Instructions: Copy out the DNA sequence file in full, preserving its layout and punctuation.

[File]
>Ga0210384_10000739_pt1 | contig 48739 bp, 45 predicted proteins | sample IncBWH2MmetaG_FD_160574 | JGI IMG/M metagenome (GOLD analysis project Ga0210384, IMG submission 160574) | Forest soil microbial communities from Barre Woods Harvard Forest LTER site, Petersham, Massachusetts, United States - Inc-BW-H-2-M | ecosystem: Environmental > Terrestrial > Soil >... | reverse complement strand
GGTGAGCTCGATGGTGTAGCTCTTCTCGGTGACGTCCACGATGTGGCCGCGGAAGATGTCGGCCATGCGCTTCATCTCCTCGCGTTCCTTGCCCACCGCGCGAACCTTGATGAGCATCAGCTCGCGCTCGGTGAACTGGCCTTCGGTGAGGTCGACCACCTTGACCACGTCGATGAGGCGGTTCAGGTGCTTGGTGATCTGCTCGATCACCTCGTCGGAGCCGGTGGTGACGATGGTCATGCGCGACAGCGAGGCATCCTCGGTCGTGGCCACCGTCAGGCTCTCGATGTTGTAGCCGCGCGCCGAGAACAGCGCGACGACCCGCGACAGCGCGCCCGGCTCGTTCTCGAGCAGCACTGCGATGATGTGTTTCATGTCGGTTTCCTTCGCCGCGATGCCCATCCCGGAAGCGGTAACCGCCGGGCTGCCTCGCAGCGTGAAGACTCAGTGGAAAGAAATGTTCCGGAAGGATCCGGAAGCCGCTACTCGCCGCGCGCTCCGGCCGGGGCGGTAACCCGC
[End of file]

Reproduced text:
>Ga0210384_10000739_pt1 | contig 48739 bp, 45 predicted proteins | sample IncBWH2MmetaG_FD_160574 | JGI IMG/M metagenome (GOLD analysis project Ga0210384, IMG submission 160574) | Forest soil microbial communities from Barre Woods Harvard Forest LTER site, Petersham, Massachusetts, United States - Inc-BW-H-2-M | ecosystem: Environmental > Terrestrial > Soil >... | reverse complement strand
GGTGAGCTCGATGGTGTAGCTCTTCTCGGTGACGTCCACGATGTGGCCGCGGAAGATGTCGGCCATGCGCTTCATCTCCTCGCGTTCCTTGCCCACCGCGCGAACCTTGATGAGCATCAGCTCGCGCTCGGTGAACTGGCCTTCGGTGAGGTCGACCACCTTGACCACGTCGATGAGGCGGTTCAGGTGCTTGGTGATCTGCTCGATCACCTCGTCGGAGCCGGTGGTGACGATGGTCATGCGCGACAGCGAGGCATCCTCGGTCGTGGCCACCGTCAGGCTCTCGATGTTGTAGCCGCGCGCCGAGAACAGCGCGACGACCCGCGACAGCGCGCCCGGCTCGTTCTCGAGCAGCACTGCGATGATGTGTTTCATGTCGGTTTCCTTCGCCGCGATGCCCATCCCGGAAGCGGTAACCGCCGGGCTGCCTCGCAGCGTGAAGACTCAGTGGAAAGAAATGTTCCGGAAGGATCCGGAAGCCGCTACTCGCCGCGCGCTCCGGCCGGGGCGGTAACCCGC